Okwu ID provide a crash course in Igbo history starting with a look at Arochukwu and the Aro Confederacy
So, What exactly is Arochukwu and what was the Aro confederacy?
Arochukwu and the Aro Confederacy
Arochukwu is a town situated in modern-day Abia State, an Igbo state located in south-eastern Nigeria. The town is positioned close to the waters of the bight of Biafra and the country Cameroon.
Arochukwu is an important historic town in Igboland, it is the home of the Aro people, an Igbo subgroup that dominated south-eastern Nigeria throughout the 18th and 19th century.
Continue reading “FACT FILES: Arochukwu + the Aro Confederacy (Igbo History)”
This year Okwu ID are launching a pilot Online Igbo language, history and culture course.
The course is aimed at those with limited availability who want to either learn Igbo or improve their Igbo language skills. The course will also give the student an opportunity to broaden their knowledge on Igbo history and concepts of Igbo culture.
Course outline: The draft course currently includes:
- Igbo history/cultural lessons – live-streamed (ability to ask questions) and download
- Igbo language lessons – live streamed and downloadable
- Work book content – Online/Printable
- Weekly call sessions with teacher
We aim to truly help each individual meet their learning targets. Before commencing the course, each student will outline their current ability and create an end of course goal.
There are limited spaces available.
If you are interested respond to this post with an email to (firstname.lastname@example.org) we will then send you questions that will help us find out how to cater the course to suit your aims and level.
There are only 10 (6 remaining) spaces available for this pilot, first come first serve.
Draft price: £100
Draft duration: 6 weeks
(These may be subject to slight modifications).
The course is open to all ages and locations (so long as you have an adequate internet connection).
For any questions or to enrol onto the course email:
Note: Free Igbo language aids on the website will be continually added to: https://okwu.co/learmigboonline/
In 2012, aged 21 and after almost 2 years of deferred entry in to my second year. I had officially made up my mind to drop out of University. Deciding to give myself as many options as possible, I applied to low tuition English taught bachelor programmes outside the UK, as well as higher apprenticeships in project management and land surveying.
So, what are higher apprenticeships?
- A level 6 Higher Apprenticeship is the vocational equivalent to a university degree.
- A programme which pays for you to study a degree part time whilst working.
Over the years, I’ve noticed that a lot of young people, particularly those from the African diaspora, aren’t truly aware of the opportunities that can arise from taking the apprenticeship route. Many of our parents may disregard them as a viable option due to lack of awareness to what they entail.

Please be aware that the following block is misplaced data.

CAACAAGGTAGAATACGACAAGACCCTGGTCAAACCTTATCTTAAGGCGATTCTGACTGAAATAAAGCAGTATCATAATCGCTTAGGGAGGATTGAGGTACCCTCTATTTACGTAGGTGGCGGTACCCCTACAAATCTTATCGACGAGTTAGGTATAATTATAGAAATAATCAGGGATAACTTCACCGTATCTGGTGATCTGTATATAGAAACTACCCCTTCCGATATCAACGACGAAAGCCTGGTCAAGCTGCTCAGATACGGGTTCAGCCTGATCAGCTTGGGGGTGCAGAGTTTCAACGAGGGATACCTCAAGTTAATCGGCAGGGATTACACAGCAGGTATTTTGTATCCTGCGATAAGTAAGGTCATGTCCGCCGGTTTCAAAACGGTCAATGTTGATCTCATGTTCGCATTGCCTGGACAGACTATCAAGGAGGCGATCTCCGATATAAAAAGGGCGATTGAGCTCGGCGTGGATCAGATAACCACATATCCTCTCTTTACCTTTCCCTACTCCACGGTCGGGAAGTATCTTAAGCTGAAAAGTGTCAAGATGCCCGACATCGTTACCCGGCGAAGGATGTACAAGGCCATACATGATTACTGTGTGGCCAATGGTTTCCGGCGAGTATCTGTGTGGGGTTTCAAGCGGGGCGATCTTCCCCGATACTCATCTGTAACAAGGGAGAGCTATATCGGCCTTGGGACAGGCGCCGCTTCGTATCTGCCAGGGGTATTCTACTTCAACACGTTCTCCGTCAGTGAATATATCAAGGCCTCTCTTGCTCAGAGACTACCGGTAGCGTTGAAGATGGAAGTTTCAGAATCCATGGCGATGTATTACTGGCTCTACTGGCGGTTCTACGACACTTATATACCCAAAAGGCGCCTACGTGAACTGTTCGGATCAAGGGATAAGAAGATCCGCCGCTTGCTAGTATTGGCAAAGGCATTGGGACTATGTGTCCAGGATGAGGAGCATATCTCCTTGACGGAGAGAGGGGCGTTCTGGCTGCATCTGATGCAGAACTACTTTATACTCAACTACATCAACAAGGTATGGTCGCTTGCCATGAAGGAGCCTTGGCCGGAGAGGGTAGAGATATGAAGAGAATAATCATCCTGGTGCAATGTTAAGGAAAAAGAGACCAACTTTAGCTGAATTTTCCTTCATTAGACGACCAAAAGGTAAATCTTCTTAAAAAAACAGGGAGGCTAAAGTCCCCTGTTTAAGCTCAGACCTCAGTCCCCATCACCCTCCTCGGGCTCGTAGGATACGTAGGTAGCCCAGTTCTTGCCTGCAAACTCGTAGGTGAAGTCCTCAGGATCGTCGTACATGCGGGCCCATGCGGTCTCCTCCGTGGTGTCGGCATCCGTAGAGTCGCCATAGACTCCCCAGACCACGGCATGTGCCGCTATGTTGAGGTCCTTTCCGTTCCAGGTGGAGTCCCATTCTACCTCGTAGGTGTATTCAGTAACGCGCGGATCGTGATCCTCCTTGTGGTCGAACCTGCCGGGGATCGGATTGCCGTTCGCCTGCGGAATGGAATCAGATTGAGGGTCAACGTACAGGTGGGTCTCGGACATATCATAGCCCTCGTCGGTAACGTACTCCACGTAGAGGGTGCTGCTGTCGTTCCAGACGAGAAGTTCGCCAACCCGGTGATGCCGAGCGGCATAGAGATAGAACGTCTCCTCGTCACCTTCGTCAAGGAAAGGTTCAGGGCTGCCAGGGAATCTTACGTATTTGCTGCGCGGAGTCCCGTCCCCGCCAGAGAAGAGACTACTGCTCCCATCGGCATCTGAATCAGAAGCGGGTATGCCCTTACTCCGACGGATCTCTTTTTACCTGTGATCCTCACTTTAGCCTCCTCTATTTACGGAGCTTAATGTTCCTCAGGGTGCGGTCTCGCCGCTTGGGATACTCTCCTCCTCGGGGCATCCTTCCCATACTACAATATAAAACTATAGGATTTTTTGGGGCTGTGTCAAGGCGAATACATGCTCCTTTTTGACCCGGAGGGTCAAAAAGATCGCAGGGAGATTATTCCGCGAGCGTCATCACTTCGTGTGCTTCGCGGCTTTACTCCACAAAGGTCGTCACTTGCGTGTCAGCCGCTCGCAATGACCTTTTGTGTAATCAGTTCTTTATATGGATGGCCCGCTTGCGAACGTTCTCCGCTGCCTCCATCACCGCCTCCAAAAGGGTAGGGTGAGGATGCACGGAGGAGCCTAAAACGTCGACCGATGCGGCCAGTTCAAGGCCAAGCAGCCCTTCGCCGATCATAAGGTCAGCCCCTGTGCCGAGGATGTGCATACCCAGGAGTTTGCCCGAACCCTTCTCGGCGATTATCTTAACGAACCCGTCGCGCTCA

That year, I had interviews with two renowned construction companies:
1) Faithful and Gould – A Project Management Company (now part of Atkins) (https://www.fgould.com/)
Apprenticeship offered: Project Management Consultancy (for construction)
The programme was offering a paid apprenticeship (£250 a week) where you would be shadowing qualified professionals. An integrated degree (paid for by the company) would be available after the first year….
Continue reading “Life Hack: Not going to university? – Breaking the apprenticeship stigma”
In 2009 I graduated from 6th form and was headed to a top 10 university to study Architectural Engineering. My parents were both beaming with pride and expectation, which was a bold contrast to how I felt. To be frank, I had no idea what I was doing. It was as if I was in limbo with a cloud of frustration over me. My conditional at UCL had been declined and I loathed the fact my parents were making me go to my second-choice university.
I distinctly remember the journey there, squashed between my suitcases with my dad Lewis Hamilton-ing down the motorway. All I could think about were my shattered plans; I was supposed to live at home, join the skating club and somehow get my hands on an Arsenal season ticket.
My first year was met with misery, I was used to not fitting in, but this time it was exacerbated by all the middle-class, male, non-Londoners that were on my course. I was 1 of 3 black students studying a built environment subject, encompassing over 200 students. Not only were there physical differences, but it seemed as if there was a world of dissimilar cultural understandings too. I wasn’t interested in who shagged who, golf, or drinking…etc. What made it worse is that I’m different in my own respect, and my university at the time didn’t cater to those who were. All this was aggravated by the few individuals who made it their duty to challenge my intellectual capacity with snarky subtle comments, because of course, the way you articulate yourself is the best representation of your IQ. Clearly scientific…. Continue reading “Chinye: My University Experience – Doing Things Differently”